All-in Math for Tourneys

Blinds 50/100 - You are in the big blind w/Js 5s, a stack of 1625 (11M) after posting;
3 others in the pot (400$)
The flop comes 5d 7s Ks giving you second pair and a weak flush draw.

You bet 200, and there is a reraise by a larger stack to 400.

If you come over the top and are called, you're putting in 1225 to win 3650 at that point, or 2 to 1 odds for 2 cards.

If you call, you're getting 5 to 1 odds to peel off one card, and presumably your opponent will push you all-in on the turn. If you fold on the turn, you'll be left with 1225, or 8M to move on with.

Against a higher pair with no flush draw, you're about 43% (1.3 to 1) for the next two cards. Against any two spades, you're actually a slight favorite (51% or 1 to 1) here. Against a set, you're 28% or 3 to 1.

I chose to push, and lost to the Kh Jh.

Friday, September 08, 2006

Gold Strike and Stuff

To my loyal readers (I can think of at least one)

Sorry for the lack of stuff. I've continued to play a lot on-line, but that live tourney really shook my confidence, and I'm trying to rebuild my shattered ego. Maybe I'm not the worldwide poker champion. Yet.

I final tabled twice in the Pokertards 4.40 180s, which is where most of my on-line attention is going these days. One time I final tabled and got a call that my daughter missed her bus, and I had to blind out to seventh place in the 20 minutes I was away. I was bummed, but it happens. The other time I got agressive at the wrong time and made 8th or so. I find that I'm still too eager to make a big laydown in tournament play, even in some LO8 tourneys I played recently.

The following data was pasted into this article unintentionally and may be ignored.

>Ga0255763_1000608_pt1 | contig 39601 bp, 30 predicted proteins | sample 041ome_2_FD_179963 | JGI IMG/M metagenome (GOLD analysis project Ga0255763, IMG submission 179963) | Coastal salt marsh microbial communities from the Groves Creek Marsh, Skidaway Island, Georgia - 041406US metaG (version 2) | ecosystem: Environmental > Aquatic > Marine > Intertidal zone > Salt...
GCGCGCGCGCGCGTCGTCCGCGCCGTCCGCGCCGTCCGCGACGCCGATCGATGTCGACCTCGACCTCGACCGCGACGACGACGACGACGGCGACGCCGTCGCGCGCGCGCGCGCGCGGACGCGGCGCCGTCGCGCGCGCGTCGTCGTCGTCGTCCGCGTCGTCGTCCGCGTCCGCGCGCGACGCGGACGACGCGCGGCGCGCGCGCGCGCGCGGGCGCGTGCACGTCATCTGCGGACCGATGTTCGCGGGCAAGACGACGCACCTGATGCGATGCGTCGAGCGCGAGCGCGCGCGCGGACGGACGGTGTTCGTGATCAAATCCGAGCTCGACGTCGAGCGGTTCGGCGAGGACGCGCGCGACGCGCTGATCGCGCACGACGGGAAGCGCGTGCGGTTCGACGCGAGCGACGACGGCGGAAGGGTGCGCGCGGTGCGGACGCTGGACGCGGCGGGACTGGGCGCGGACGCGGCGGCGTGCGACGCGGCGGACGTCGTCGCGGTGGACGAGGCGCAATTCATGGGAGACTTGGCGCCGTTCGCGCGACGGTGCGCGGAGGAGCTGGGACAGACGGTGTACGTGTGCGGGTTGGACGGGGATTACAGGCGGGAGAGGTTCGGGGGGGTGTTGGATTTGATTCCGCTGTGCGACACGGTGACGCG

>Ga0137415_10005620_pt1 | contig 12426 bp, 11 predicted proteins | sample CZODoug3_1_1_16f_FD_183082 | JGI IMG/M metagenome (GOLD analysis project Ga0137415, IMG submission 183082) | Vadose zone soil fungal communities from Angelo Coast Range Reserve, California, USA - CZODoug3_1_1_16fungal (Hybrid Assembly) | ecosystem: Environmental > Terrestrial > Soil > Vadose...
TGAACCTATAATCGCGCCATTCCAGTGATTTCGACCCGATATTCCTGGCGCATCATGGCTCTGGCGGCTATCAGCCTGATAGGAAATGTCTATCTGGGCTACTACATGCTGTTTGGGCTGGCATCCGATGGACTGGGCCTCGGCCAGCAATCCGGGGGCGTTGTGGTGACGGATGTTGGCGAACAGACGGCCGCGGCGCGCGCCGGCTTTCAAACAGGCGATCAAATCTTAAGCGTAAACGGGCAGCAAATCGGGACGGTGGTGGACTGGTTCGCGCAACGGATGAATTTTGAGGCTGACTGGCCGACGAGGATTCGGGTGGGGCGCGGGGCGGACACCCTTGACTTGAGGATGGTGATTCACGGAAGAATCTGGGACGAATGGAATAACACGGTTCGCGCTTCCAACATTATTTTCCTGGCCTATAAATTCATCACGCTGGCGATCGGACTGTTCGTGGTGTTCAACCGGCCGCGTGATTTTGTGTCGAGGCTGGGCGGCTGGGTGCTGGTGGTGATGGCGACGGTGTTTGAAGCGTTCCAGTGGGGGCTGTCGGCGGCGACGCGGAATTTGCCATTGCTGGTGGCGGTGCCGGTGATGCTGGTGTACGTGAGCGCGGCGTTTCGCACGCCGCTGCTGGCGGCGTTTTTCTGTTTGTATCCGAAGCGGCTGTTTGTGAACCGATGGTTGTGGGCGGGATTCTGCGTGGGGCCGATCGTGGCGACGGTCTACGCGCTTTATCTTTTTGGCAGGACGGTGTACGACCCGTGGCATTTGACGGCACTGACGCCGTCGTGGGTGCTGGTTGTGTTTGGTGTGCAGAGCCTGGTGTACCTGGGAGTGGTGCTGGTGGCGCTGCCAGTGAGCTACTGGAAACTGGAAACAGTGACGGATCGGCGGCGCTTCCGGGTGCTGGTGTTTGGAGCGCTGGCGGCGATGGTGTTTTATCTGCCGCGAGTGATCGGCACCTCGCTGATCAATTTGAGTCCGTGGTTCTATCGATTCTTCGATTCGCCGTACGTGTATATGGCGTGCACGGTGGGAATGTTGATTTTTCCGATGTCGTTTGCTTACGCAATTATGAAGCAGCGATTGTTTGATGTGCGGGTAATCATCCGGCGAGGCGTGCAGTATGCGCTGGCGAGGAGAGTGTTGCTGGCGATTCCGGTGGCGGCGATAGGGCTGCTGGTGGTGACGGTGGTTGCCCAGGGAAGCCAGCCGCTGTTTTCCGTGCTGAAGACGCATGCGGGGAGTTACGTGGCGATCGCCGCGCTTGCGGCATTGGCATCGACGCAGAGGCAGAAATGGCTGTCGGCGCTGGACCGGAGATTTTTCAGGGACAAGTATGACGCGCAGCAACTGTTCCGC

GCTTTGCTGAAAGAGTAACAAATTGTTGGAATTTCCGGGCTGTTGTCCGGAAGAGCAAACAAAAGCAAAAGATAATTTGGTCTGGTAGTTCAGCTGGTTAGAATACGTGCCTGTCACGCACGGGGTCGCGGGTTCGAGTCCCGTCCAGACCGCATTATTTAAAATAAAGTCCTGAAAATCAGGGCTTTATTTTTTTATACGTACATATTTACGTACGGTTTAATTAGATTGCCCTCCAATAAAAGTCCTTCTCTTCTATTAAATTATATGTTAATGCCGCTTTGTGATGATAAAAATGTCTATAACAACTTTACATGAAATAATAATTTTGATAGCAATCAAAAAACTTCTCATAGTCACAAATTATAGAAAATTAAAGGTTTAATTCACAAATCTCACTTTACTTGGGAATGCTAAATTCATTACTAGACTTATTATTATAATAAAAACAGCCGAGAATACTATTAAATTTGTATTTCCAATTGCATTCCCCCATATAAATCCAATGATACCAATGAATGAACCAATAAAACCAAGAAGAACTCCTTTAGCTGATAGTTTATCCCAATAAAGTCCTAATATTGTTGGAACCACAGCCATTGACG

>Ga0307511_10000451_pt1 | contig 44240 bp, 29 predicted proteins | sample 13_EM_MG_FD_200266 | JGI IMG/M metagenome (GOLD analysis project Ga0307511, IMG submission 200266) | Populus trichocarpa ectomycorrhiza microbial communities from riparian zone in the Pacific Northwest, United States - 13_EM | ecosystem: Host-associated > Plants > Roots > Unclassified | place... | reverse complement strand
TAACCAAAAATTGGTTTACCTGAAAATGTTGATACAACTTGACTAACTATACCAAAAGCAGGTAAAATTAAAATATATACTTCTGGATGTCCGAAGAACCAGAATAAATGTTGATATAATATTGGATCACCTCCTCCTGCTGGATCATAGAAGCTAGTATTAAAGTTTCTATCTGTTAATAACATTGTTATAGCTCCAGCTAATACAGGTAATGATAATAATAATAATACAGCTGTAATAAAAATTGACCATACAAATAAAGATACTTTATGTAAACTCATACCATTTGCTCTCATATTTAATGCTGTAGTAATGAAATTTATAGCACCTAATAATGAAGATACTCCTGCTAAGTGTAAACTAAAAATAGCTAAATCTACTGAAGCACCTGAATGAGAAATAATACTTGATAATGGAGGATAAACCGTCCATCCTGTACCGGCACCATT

I also need to work a lot at taking a few deep breaths when I'm in a hand, and to count to 5 before I make any decision at all, even when the decision is crystal clear.

Last night I played a long 1/2 NLHE session at Gold Strike Tunica. I honestly think I played some bad, ABC-ish poker, and it was my good fortune to be at a weak table, and to catch some decent cards. I collected off of Aces twice (didn't need to show them down either time, buying it once on the flop after a big reraise preflop, and once on the river with a frequent bluffer and caller who liked to call and then bet into any weak-looking check.) I collected off of flopped trips twice, once beating a flopped higher two pair, and another time beating something the guy chose not to show. I got stacked early on by a player who cheap-limped 63o, and I've got 45o on the 367 rainbow flop. He makes an overbet, which I cold call, and the turn counterfeits my 4, which I misinterpret as completing an open-ended straight draw that would be higher than mine, so we both check it down. (Dumbass. Take your time.) The river is another 6, which I check, and he makes an overbet to the pot. I take a minute and think that I'm only behind 58 for the straight, and I don't give the boats due consideration. (Dumbass. Take your time.) I hadn't been at the table long, but I did notice over time that the guy only made big river bets with the nuts.

I still need a lot of work on people reading. I can get into some people's heads on their betting patters, but I really have a hard time picking out physical tells. Perhaps I should focus on one aspect of physical tells per session and exclusively look for that tell, rather than trying to paint such a broad canvas of perception.

I got a cheap room at 12:30 AM at the Gold Strike (25$ after 5 hours of card play) and took a 3 hour nap, came back fresh at 4:30. The table was full of players who liked to charge 12$ to see a flop, and any time I got limpers, I was raised, and I never found any over-the-top cards, and don't have confidence enough in my hand reading to go into these big pots with weak starters. Yet another area to work on.

Overall, it was a nice winning session (2.5 buy-in), the first decent take home I'd seen since I came back from my 10 days away from poker.

In short, I've clearly hit the next level of play, where I start to realize how much stuff I've actually got to work on in order to even resemble a decent player.